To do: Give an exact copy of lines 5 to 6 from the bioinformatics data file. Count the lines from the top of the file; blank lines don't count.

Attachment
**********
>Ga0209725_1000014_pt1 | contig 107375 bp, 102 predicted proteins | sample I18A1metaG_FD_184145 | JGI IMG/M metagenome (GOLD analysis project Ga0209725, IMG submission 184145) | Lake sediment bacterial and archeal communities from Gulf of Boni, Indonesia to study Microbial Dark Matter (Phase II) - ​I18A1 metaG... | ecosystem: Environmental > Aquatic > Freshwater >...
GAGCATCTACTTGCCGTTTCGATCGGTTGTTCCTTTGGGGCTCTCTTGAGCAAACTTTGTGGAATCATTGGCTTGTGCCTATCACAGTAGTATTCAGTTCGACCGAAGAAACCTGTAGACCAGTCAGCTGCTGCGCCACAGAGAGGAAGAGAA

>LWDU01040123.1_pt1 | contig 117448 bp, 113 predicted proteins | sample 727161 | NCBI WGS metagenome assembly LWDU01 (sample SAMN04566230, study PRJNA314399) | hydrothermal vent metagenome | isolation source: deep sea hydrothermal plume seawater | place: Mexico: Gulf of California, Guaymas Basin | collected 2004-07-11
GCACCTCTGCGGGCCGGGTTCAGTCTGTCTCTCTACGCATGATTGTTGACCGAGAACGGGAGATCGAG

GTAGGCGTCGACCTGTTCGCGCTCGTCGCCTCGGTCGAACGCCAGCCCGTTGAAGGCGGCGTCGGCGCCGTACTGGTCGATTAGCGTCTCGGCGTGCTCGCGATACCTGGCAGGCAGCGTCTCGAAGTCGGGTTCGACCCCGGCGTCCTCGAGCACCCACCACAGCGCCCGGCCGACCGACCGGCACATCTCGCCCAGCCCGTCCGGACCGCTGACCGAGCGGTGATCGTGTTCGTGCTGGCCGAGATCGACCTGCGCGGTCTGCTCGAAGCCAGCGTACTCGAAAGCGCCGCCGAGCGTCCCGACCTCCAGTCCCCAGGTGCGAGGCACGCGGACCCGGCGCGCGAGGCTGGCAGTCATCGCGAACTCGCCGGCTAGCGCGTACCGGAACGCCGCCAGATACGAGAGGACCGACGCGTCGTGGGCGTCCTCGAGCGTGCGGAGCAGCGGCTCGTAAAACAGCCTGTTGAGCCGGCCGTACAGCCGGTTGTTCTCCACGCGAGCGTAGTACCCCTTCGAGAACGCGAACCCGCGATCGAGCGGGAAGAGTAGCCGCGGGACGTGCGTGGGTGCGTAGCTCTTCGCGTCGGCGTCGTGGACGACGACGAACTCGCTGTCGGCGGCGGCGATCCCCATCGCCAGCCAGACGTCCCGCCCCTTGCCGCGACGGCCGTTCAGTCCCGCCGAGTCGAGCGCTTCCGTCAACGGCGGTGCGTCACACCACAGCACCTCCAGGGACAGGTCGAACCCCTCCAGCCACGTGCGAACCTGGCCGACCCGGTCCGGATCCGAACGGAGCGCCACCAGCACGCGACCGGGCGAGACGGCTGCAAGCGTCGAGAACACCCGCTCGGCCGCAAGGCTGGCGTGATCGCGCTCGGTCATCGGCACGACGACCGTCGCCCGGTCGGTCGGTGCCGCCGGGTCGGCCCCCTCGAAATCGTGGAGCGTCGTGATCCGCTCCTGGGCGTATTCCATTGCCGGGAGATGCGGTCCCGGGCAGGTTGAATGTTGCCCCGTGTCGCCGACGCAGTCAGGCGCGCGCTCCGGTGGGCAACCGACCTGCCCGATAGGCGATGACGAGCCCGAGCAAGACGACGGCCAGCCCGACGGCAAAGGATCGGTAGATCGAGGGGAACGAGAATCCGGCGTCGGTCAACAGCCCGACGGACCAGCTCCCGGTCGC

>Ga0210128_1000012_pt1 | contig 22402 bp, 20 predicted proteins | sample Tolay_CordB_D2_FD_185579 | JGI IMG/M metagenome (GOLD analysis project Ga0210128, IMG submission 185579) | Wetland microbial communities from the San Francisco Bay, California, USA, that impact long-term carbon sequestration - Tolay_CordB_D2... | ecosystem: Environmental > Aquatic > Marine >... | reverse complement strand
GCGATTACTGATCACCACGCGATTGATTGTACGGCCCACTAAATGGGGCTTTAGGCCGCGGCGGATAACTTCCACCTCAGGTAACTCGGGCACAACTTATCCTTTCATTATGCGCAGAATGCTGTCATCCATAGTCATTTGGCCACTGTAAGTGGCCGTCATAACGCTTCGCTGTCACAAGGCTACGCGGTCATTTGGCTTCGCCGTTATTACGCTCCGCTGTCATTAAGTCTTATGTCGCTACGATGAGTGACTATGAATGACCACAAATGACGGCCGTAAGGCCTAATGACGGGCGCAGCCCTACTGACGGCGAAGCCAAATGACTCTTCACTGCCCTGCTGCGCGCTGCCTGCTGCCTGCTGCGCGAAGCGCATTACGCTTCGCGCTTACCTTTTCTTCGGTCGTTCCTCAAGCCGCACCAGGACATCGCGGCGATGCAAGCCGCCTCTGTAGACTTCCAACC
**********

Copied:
GTAGGCGTCGACCTGTTCGCGCTCGTCGCCTCGGTCGAACGCCAGCCCGTTGAAGGCGGCGTCGGCGCCGTACTGGTCGATTAGCGTCTCGGCGTGCTCGCGATACCTGGCAGGCAGCGTCTCGAAGTCGGGTTCGACCCCGGCGTCCTCGAGCACCCACCACAGCGCCCGGCCGACCGACCGGCACATCTCGCCCAGCCCGTCCGGACCGCTGACCGAGCGGTGATCGTGTTCGTGCTGGCCGAGATCGACCTGCGCGGTCTGCTCGAAGCCAGCGTACTCGAAAGCGCCGCCGAGCGTCCCGACCTCCAGTCCCCAGGTGCGAGGCACGCGGACCCGGCGCGCGAGGCTGGCAGTCATCGCGAACTCGCCGGCTAGCGCGTACCGGAACGCCGCCAGATACGAGAGGACCGACGCGTCGTGGGCGTCCTCGAGCGTGCGGAGCAGCGGCTCGTAAAACAGCCTGTTGAGCCGGCCGTACAGCCGGTTGTTCTCCACGCGAGCGTAGTACCCCTTCGAGAACGCGAACCCGCGATCGAGCGGGAAGAGTAGCCGCGGGACGTGCGTGGGTGCGTAGCTCTTCGCGTCGGCGTCGTGGACGACGACGAACTCGCTGTCGGCGGCGGCGATCCCCATCGCCAGCCAGACGTCCCGCCCCTTGCCGCGACGGCCGTTCAGTCCCGCCGAGTCGAGCGCTTCCGTCAACGGCGGTGCGTCACACCACAGCACCTCCAGGGACAGGTCGAACCCCTCCAGCCACGTGCGAACCTGGCCGACCCGGTCCGGATCCGAACGGAGCGCCACCAGCACGCGACCGGGCGAGACGGCTGCAAGCGTCGAGAACACCCGCTCGGCCGCAAGGCTGGCGTGATCGCGCTCGGTCATCGGCACGACGACCGTCGCCCGGTCGGTCGGTGCCGCCGGGTCGGCCCCCTCGAAATCGTGGAGCGTCGTGATCCGCTCCTGGGCGTATTCCATTGCCGGGAGATGCGGTCCCGGGCAGGTTGAATGTTGCCCCGTGTCGCCGACGCAGTCAGGCGCGCGCTCCGGTGGGCAACCGACCTGCCCGATAGGCGATGACGAGCCCGAGCAAGACGACGGCCAGCCCGACGGCAAAGGATCGGTAGATCGAGGGGAACGAGAATCCGGCGTCGGTCAACAGCCCGACGGACCAGCTCCCGGTCGC

>Ga0210128_1000012_pt1 | contig 22402 bp, 20 predicted proteins | sample Tolay_CordB_D2_FD_185579 | JGI IMG/M metagenome (GOLD analysis project Ga0210128, IMG submission 185579) | Wetland microbial communities from the San Francisco Bay, California, USA, that impact long-term carbon sequestration - Tolay_CordB_D2... | ecosystem: Environmental > Aquatic > Marine >... | reverse complement strand